Symptoms, Causes, Diagnosis, and Treatment
Bladder cancer is a type of cancer that is common in both men and women. If left unchecked, this condition can cause sexual dysfunction in both men and women. Check out the full review starting from the symptoms, causes, to how to treat it in the following review.
What is Bladder Cancer?
Bladder cancer is a type of cancer that starts when the cells that make up the bladder start to grow out of control. As more cancer cells develop, they can form tumors and over time can spread to other parts of the body.
Symptom Bladder Cancer
Blood in the urine (hematuria) is the most common symptom of this cancer and is usually painless. You may see streaks of blood in your urine or blood may turn your urine brown. Blood may not always be visible and may appear and disappear.
The following are less common symptoms, including:
- The urge to urinate more frequently.
- Sudden urge to urinate.
- Burning sensation when urinating.
If bladder cancer reaches an advanced stage and has spread, symptoms may include:
- Pelvic pain
- Bone pain.
- Unintentional weight loss.
- leg swelling
When is the Right Time to See a Doctor?
If they are present in the urine (even if they appear and disappear), you should see a doctor so that the cause can be investigated. Having blood in your urine doesn’t necessarily mean you have bladder cancer. There are other, more common causes, including:
- Urinary tract infection (UTI), such as cystitis.
- Kidney infection.
- Rock urinary tract like a stone kidney.
- Non-gonorrheal urethritis.
- Enlarged prostate gland.
Bladder Cancer Causes
Bladder cancer begins to develop when cells in the bladder develop changes (mutations) in their DNA. This change will tell cells to multiply rapidly and continue living when healthy cells would die.
Need to know, The cell’s DNA contains instructions that tell the cell what to do. The abnormal cells then form tumors that can invade and destroy normal body tissue. Over time, abnormal cells can break off and spread (metastasize) throughout the body.
A number of factors can increase the risk of bladder cancer, including:
- Smoking is the single biggest risk factor for bladder cancer. This is because tobacco contains cancer-causing chemicals (carcinogenic).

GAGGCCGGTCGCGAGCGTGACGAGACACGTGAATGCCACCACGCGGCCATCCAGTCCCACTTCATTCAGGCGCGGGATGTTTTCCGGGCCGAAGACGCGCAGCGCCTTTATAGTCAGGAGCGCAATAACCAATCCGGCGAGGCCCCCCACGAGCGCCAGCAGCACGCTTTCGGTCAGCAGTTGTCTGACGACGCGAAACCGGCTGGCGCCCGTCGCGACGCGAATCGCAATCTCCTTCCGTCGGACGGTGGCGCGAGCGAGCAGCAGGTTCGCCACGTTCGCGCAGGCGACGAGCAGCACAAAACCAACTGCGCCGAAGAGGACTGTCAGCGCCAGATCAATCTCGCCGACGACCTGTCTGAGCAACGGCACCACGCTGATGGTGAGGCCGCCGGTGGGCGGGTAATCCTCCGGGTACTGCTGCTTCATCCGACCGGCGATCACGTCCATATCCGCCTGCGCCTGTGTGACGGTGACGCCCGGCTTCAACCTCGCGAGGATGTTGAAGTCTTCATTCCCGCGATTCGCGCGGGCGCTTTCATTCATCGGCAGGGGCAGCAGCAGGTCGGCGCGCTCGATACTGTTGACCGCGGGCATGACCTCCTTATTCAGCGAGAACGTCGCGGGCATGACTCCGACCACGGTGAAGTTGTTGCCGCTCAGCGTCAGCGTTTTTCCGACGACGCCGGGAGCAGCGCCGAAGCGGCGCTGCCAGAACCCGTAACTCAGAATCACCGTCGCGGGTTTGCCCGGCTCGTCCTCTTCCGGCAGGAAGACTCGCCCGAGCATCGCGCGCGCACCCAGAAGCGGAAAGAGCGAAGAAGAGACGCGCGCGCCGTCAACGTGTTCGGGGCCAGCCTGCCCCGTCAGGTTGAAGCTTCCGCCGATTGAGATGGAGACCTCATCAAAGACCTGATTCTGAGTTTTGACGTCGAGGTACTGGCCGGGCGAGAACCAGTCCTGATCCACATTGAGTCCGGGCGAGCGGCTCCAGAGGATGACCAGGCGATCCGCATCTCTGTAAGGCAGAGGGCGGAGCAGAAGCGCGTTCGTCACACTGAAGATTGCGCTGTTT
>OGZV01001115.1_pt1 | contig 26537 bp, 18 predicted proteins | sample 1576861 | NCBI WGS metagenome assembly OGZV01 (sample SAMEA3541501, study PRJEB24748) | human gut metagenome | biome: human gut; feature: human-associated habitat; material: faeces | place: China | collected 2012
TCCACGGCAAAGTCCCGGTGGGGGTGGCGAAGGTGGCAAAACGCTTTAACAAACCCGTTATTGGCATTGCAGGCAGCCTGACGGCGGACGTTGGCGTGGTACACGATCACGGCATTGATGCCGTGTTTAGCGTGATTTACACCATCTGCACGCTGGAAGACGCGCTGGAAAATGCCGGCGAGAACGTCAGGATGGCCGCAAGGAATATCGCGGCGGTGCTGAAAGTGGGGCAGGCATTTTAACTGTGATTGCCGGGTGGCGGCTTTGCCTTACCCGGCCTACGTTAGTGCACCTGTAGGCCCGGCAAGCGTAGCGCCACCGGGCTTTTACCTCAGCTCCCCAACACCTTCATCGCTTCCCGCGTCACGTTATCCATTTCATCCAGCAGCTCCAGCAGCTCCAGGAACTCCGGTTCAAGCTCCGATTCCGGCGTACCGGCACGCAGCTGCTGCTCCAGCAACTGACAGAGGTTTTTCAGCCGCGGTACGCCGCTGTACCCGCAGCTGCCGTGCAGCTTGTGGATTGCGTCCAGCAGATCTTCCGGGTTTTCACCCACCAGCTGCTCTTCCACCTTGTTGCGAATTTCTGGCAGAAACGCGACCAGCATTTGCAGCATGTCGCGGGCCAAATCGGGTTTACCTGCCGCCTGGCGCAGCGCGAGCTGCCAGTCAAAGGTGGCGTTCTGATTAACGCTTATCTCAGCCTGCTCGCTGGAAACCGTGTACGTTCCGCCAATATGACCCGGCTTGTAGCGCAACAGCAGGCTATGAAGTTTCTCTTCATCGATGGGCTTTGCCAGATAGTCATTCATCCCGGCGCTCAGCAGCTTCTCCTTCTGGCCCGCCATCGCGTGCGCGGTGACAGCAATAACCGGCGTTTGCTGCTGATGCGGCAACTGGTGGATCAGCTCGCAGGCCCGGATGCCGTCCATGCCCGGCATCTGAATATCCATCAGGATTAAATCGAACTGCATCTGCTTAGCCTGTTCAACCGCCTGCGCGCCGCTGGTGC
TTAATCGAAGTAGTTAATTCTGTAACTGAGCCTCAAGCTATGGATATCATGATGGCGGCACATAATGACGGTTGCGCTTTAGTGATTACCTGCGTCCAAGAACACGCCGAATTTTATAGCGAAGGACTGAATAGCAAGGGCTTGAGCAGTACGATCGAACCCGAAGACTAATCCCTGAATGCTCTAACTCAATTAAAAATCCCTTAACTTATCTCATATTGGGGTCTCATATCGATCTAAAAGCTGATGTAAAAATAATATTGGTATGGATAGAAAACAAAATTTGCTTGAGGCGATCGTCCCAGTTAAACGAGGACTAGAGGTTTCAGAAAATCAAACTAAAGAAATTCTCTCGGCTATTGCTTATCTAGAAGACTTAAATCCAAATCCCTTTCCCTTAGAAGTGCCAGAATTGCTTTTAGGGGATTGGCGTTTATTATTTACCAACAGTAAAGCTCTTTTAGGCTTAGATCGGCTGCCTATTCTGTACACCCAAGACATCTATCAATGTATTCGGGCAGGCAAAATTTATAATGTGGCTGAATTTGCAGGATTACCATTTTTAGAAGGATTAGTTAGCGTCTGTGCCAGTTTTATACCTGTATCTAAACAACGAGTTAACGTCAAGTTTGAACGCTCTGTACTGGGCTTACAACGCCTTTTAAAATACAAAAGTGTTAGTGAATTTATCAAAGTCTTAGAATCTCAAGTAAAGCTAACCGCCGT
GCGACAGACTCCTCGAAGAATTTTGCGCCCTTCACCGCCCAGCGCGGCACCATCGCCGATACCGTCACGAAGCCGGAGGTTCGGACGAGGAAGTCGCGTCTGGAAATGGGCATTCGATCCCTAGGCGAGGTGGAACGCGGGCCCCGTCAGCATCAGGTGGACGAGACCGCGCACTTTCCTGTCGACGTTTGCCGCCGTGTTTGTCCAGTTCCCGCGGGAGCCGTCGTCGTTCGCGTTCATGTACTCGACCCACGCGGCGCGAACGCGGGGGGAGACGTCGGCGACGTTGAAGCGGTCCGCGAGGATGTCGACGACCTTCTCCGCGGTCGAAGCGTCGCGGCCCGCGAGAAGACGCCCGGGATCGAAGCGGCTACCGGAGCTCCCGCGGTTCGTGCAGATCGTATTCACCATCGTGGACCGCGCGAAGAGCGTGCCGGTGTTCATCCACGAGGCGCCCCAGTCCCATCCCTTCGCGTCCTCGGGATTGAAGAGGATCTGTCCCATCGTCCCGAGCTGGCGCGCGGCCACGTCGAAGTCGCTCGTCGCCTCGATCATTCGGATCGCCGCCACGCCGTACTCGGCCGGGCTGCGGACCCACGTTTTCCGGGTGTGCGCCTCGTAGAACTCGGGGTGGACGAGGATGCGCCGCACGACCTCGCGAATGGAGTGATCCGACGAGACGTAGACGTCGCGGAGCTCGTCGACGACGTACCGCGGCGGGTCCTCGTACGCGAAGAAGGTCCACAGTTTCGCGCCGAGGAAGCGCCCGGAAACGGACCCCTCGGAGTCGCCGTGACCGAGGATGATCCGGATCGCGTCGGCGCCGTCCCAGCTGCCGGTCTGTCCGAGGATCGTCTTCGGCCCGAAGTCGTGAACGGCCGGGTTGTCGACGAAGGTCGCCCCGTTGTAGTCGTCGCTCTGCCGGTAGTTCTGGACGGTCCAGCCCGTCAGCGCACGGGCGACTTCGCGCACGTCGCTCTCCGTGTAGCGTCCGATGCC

- Exposure to certain industrial chemicals is the second highest risk factor.
- Radiotherapy to treat previous cancer near the bladder, such as bowel cancer.
- Previous treatment with certain chemotherapy drugs, such as cyclophosphamide and cisplatin.
- Having certain treatments for type 2 diabetes.
- Having a tube in the bladder (indwelling catheter) for a long time, due to nerve damage resulting in paralysis.
- Long-term or recurrent urinary tract infections (UTIs).
- Long term bladder stones.
- An untreated infection called schistosomiasis (bilharzia) is caused by a parasite in fresh water.
Also Read: Cancer: Symptoms, Causes, Treatment, and Prevention
Bladder Cancer Diagnosis
Doctors and medical personnel will usually carry out a series of tests to diagnose conditions, including:
- Urinalysis: Doctors use various tests to analyze urine. This procedure may be done to get rid of an infection.
- Cytology: Examination of cells under a microscope to look for signs of cancer.
- Cystoscopy: This is the primary test for identifying and diagnosing bladder cancer. For this test, the doctor uses a pencil-sized light tube called a cystoscope to look inside the bladder and urethra. The doctor may use a fluorescent dye and a special blue light that makes it easier to see cancer in the bladder. Doctors can also take tissue samples during this procedure.
If the results of these three tests indicate that the patient has bladder cancer, the doctor then performs tests to learn more about the cancer, including:
- Transurethral resection of bladder tumor (TURBT): The doctor will perform this procedure to remove a bladder tumor as an additional test. The TURBT procedure can also be a treatment, removing bladder tumors before they invade the muscular wall of the bladder. This test is an outpatient procedure.